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probably represents neither a woman nor an anima, but is an archetypal Kore figure, that is, a feminine being in whom the archetypal anima of the man26 as well as the archetypal model of the feminine ego is depicted.27 In addition, the course of events in which this figure becomes involved can be interpreted in terms of the psychological problems of both sexes. Seen from the point of view of the deeper, collective levels of the unconscious, both patterns are actually interwoven,28 just as in the outer reality of the simple folk out of whose midst this tale comes, the image of the real woman and the anima, on the one hand, and that of the real man and the animus, on the other, remain, as a result of projection, to a great extent indistinct.29 The crofter has seven children. No mother is mentioned; she must be dead. Thus the tale begins with a group of eight figures, among which only the father and the daughter emerge clearly. As Jung has shown, the number eight, like the number four, indicates psychic wholeness. Numbers that are a multiple of four come up with particular frequency in this story. The girl is twelve years old; she has to wait eight days to assume her position definitively; she is not allowed to enter the hundredth room.; the black woman imposes four trials on her (three times taking her children away, and once confronting her with burning at the stake). Thus the rhythm 4, 8, 12, 100 is stressed, and from this we can conclude that here we are dealing with psychic processes connected with individuation.30 According to R. Allendy, the number eight has on one hand the meaning of a double quaternity, and on the other it betokens a final equilibrium arrived at through a process of development;31 psychologically this would mean the Self. But although the number of figures here indicates a psychic totality, an essential aspect is missing from this initial situation, which ordinarily we would expect to find—the image of the mother. It is for that reason that the entire process represented in the story aims at redeeming the “mother imago,” that is, lifting her up from her “unilluminated” position into the light and renewing contact with her. At the beginning of the fairy tale, we have an incomplete family; at the end, a relatively complete one. It often happens in fairy tales that at the beginning a symbol of wholeness appears—for example, a group composed of a father with three sons32—but this wholeness is lacking an aspect, for example, the feminine element. We can deduce from this that in the collective consciousness an attitude (for example, a religious form) is dominant, which though in principle taking into account the psychic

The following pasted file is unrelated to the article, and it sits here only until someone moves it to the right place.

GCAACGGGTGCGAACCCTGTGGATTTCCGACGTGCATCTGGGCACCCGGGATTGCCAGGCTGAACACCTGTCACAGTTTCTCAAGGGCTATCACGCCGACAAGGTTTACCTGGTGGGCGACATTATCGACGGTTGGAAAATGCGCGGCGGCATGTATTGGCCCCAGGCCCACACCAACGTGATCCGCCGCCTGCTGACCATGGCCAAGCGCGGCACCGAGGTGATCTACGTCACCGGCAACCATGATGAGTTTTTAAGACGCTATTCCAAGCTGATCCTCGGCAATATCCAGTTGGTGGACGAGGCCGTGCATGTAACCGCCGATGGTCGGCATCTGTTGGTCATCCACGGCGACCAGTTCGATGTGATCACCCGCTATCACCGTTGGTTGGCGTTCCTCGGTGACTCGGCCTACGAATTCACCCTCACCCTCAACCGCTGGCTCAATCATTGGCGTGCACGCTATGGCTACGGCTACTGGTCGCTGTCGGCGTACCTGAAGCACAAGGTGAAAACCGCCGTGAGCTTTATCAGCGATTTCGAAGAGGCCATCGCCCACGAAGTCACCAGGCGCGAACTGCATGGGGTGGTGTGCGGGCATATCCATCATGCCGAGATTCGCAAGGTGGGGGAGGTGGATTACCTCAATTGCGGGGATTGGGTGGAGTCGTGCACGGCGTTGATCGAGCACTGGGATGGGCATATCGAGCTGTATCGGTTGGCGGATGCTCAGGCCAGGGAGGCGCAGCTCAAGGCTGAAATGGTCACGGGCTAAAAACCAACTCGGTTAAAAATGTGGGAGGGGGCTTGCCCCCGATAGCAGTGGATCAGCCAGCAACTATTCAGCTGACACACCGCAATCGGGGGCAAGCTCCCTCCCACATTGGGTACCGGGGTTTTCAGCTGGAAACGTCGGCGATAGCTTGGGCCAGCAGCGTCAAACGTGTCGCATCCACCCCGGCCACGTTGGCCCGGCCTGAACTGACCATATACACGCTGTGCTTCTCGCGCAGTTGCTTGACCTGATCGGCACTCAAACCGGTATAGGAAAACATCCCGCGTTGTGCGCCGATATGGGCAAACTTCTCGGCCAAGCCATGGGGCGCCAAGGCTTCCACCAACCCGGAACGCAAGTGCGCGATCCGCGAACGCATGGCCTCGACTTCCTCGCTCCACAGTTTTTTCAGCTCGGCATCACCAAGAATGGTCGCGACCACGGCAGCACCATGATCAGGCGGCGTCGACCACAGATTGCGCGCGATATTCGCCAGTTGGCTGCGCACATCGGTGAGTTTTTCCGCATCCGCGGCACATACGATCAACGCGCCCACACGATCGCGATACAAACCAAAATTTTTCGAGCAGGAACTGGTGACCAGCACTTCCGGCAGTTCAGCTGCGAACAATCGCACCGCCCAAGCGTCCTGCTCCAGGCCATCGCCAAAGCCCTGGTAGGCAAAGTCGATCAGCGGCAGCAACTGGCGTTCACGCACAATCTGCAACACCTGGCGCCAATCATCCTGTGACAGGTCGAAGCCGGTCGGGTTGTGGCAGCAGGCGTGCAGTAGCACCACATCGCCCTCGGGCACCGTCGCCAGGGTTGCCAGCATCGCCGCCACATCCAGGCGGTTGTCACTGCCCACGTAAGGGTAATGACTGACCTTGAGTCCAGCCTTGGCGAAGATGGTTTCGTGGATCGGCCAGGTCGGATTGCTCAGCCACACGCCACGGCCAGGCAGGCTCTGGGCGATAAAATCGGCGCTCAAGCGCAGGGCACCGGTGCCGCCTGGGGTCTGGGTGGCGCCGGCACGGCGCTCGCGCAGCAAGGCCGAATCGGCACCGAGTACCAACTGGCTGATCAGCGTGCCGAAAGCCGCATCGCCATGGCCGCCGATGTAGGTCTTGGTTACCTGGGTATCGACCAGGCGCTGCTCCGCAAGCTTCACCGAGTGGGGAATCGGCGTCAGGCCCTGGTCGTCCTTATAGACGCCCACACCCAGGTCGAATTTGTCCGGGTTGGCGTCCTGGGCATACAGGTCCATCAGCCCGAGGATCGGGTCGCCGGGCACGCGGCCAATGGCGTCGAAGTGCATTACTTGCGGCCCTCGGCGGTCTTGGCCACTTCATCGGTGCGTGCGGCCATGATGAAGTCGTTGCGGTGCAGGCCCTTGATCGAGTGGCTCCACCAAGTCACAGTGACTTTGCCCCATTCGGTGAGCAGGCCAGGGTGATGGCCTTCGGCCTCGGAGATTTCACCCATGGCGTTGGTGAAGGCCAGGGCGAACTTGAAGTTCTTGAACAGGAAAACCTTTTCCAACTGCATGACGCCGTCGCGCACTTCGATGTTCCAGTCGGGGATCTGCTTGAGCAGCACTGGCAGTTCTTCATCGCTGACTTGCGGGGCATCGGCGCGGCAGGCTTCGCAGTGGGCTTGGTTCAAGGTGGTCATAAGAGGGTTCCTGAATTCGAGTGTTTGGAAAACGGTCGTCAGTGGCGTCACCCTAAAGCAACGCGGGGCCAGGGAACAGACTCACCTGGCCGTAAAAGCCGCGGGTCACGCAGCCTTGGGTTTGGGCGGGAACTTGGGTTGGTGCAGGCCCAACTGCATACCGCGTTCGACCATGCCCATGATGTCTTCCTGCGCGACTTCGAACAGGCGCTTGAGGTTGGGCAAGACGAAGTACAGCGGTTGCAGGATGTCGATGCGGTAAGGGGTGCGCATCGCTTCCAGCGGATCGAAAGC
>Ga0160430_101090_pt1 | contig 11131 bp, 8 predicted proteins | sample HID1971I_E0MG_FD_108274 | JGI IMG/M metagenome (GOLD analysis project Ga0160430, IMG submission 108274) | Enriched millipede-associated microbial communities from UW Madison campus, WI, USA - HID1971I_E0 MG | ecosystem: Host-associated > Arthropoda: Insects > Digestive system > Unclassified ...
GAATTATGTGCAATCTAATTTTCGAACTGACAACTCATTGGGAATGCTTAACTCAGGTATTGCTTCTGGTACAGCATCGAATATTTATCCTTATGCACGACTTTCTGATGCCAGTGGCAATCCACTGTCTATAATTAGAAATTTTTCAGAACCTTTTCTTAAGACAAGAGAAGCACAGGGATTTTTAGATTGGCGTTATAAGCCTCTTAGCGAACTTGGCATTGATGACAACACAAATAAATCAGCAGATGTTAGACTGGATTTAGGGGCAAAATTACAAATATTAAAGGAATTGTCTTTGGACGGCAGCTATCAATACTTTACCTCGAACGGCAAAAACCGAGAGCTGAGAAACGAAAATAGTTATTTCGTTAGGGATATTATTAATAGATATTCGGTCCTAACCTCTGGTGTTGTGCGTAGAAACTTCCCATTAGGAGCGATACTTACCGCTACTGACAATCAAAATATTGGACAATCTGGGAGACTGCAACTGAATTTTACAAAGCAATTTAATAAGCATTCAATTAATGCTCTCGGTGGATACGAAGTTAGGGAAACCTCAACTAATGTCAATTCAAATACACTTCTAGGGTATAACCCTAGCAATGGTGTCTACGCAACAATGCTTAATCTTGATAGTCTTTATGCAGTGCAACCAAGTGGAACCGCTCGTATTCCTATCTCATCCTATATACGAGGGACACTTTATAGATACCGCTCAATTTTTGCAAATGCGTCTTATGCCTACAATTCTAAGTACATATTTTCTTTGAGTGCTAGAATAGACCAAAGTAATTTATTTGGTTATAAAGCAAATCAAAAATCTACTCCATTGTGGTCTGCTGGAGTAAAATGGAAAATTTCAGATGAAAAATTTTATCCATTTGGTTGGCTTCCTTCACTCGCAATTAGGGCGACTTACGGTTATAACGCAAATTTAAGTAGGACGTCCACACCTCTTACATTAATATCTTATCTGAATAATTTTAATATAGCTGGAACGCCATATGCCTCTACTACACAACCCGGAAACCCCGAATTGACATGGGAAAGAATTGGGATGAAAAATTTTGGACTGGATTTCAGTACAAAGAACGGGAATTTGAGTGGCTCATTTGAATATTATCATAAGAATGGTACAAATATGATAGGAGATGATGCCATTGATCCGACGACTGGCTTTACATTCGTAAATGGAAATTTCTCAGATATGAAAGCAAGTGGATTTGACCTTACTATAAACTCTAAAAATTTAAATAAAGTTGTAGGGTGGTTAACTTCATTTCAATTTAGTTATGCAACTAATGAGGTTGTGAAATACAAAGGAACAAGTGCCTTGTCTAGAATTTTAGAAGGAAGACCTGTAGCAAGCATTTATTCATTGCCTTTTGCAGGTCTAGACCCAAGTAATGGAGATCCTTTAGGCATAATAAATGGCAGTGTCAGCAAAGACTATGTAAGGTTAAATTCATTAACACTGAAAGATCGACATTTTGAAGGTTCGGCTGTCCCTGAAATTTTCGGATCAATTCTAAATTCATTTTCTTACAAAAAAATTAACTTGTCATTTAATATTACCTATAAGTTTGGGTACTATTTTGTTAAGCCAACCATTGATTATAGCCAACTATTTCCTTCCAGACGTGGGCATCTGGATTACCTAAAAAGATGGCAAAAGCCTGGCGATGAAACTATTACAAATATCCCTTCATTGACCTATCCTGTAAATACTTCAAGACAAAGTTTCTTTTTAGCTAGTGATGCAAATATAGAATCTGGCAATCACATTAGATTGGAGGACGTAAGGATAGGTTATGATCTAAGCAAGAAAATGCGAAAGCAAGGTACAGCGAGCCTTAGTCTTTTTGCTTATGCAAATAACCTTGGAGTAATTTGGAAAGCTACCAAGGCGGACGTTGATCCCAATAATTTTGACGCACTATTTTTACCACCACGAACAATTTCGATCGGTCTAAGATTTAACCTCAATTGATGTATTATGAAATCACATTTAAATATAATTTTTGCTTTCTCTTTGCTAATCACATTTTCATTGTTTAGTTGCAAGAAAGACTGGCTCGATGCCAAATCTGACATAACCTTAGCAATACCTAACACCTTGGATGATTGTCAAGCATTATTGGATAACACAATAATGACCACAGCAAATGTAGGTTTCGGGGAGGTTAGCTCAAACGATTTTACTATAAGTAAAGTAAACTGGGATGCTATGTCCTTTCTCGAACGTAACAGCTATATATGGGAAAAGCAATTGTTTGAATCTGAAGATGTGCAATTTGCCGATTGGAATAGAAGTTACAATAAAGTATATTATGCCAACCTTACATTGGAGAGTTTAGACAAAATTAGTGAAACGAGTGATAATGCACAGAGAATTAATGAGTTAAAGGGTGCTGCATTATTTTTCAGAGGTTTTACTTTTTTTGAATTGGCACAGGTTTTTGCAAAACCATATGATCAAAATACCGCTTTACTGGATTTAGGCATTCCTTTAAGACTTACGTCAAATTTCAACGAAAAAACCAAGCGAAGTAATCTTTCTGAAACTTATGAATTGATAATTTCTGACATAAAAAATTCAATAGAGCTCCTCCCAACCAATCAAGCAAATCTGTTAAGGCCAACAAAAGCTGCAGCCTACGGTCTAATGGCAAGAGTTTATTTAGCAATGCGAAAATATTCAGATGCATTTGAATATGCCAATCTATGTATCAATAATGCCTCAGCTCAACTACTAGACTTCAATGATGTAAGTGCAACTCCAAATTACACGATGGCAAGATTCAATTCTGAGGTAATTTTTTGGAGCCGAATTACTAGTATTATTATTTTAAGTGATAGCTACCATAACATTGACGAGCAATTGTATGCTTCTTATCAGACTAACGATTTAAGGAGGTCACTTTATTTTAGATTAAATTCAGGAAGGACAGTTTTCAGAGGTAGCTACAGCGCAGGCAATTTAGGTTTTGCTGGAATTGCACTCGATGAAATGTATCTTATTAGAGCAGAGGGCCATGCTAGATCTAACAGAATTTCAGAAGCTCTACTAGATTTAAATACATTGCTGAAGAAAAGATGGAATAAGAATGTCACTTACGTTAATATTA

Profile for Lewis Lafontaine

Marie - Louise Von Franz - Archetypal Dimensions of the Psyche -  

Marie - Louise Von Franz - Archetypal Dimensions of the Psyche -  

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